Repocalypse – the financial crisis is back

By 30/09/2019News
World Trade

30.09.2019 – Special Report. — MystifyingCredit Crunch on the American Interbank Market – the Federal Reserve has intervened. Illiquid commercial banks received fresh short-term capital from the Fed in the past two weeks as a result of a wave of overnight repo transactions. This was exactly the same warning signal as in the financial crisis that raged a good ten years ago. Particularly worrying: even the New York Fed allegedly does not know who or what exactly froze the cash market.

Shrill warning signal from the US financial market

The alarm bells have stopped for the time being. But if you trade CFD or online stocks, then you have to expect a potential crash on Wall Street, in the DAX and especially with American banks and insurance companies. And with a global panic. Which would speak for shorts on indices and long trades in the VIX. Always keep your trading platform open with Germany’s best CFD brokers and keep an eye on regular market updates: The topic can boil up again at any time. Here are the backgrounds to ensure that you are always correctly positioned.

The same symptoms as in the financial crisis

In mid-September, interest rates for short-term loans between banks in the USA suddenly shot up to 10 percent. For the first time since the financial crisis more than ten years ago, the US Federal Reserve had to pump billions of dollars into the money market again. The Fed made a start on 17 September with a short-term transaction of 53.15 billion dollars. Banks borrowed cash from the Fed, depositing government bonds and other securities as collateral.
This was followed by further tenders. With the overnight repo transactions, the Fed first calmed the situation, the credit market seems to have thawed out again. A repo is a repurchase agreement – a seller of an asset agrees to buy it back at a later date at a higher price. According to the financial blog ZeroHedge, the Fed pumped additional capital of around 162 billion dollars into the dried up credit market compared with the usual levels. At the last repo round on Friday, only about 23 billion dollars of 100 billion provided funds were called up. In the meantime, the repo rate fell back to the targeted 2 percent.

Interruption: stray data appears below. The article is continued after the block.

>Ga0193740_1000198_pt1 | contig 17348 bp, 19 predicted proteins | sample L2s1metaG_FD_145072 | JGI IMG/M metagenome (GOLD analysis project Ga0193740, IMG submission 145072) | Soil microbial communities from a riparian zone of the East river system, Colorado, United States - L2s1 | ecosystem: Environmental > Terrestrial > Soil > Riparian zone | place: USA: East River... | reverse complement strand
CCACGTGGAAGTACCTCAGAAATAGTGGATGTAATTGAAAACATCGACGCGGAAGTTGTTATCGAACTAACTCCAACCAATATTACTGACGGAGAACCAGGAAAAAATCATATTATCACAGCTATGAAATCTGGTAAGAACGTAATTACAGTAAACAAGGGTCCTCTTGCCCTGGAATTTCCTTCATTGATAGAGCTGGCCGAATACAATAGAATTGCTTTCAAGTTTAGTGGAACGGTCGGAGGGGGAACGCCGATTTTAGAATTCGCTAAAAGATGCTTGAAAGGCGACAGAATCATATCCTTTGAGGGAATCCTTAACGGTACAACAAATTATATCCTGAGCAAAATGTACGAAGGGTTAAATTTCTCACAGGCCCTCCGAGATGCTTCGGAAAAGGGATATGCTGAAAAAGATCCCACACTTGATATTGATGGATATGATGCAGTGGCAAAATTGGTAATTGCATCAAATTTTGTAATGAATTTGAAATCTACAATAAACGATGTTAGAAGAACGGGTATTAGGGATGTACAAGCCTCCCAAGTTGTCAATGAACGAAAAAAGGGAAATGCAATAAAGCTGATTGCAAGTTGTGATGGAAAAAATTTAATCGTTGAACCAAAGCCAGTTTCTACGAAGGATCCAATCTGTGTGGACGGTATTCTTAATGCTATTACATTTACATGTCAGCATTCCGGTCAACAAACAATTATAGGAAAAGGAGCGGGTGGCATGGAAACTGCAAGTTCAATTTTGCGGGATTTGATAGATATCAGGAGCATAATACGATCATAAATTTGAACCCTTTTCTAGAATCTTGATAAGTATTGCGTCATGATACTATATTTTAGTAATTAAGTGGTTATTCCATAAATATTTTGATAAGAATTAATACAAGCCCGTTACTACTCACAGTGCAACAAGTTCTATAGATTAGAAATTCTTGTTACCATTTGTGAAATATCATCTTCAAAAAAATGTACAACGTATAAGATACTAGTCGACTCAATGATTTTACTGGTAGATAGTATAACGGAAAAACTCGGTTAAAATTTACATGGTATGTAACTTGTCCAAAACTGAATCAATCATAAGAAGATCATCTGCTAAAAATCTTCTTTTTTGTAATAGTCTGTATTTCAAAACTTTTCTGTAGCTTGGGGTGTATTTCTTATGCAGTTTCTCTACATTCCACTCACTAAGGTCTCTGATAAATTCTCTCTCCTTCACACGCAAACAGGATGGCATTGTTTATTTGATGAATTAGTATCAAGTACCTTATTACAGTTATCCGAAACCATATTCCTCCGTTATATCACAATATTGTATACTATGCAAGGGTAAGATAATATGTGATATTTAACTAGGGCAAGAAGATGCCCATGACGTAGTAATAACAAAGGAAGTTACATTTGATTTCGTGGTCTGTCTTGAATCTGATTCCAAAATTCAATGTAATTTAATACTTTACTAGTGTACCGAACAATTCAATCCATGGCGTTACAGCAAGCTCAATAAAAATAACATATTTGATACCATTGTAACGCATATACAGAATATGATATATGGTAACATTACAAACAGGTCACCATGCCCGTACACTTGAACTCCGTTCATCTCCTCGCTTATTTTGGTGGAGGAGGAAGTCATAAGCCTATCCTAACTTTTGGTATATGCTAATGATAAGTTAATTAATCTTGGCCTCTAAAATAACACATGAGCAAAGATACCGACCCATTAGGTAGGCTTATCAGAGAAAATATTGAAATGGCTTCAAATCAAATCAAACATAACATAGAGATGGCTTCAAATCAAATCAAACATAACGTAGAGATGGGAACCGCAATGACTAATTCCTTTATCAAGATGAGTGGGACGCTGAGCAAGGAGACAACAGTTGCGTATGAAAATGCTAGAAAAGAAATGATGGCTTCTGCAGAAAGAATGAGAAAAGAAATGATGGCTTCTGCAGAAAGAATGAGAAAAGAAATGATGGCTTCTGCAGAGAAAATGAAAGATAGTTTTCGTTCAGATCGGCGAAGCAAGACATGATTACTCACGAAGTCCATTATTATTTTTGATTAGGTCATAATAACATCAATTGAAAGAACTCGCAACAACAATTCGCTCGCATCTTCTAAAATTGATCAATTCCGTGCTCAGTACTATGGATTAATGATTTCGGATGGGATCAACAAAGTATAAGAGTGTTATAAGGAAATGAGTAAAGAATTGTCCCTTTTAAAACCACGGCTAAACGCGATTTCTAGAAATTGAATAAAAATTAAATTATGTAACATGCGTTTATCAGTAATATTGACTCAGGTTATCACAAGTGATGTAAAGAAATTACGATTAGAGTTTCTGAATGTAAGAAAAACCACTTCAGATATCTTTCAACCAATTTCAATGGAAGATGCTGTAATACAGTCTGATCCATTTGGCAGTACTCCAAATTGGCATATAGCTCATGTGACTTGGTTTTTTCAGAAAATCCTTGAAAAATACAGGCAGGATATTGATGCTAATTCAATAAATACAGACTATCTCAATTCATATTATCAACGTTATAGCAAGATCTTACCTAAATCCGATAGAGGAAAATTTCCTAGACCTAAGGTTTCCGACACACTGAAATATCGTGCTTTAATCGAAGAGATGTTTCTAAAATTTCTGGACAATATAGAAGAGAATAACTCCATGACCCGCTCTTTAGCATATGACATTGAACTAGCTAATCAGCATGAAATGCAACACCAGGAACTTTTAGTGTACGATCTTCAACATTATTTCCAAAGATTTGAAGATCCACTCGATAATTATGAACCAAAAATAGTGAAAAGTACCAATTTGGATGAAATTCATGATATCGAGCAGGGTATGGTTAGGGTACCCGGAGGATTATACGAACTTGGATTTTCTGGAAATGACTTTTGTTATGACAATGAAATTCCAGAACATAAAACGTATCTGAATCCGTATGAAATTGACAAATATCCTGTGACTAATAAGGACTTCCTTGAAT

Mysterious Repocalypse

The Apocalypse, which was just once again turned away with special replies, has raised questions. The “Manager Magazin” explained the dried-up liquidity of mid-September with, among other things, the quarterly payment of corporate taxes. In addition, banks and other investors settled the purchase of US government bonds worth 78 billion dollars. But even the lead New York Fed must first investigate exactly why banks with free cash reserves refused to lend money in the overnight market. At least that’s what Fed boss John Williams admitted on Friday.
Moreover, according to ZeroHedge, nobody knows exactly which banks were forced to take the stigmatizing step of running to the guardians for fresh money – but the blog suspects American banks. It examined the Fed report on 18 September, the date just before the cash drain began. And according to the Assets and Liabilities of Commercial Banks in the United States, the cash holdings of large domestic banks fell by 55.3 billion to 714.8 billion, the lowest level since April 2013. The cash holdings of small US banks also slipped by 18.2 billion to 272.9 billion dollars. By contrast, the holdings of foreign banks in the USA rose by 13.6 billion to around 538 billion dollars.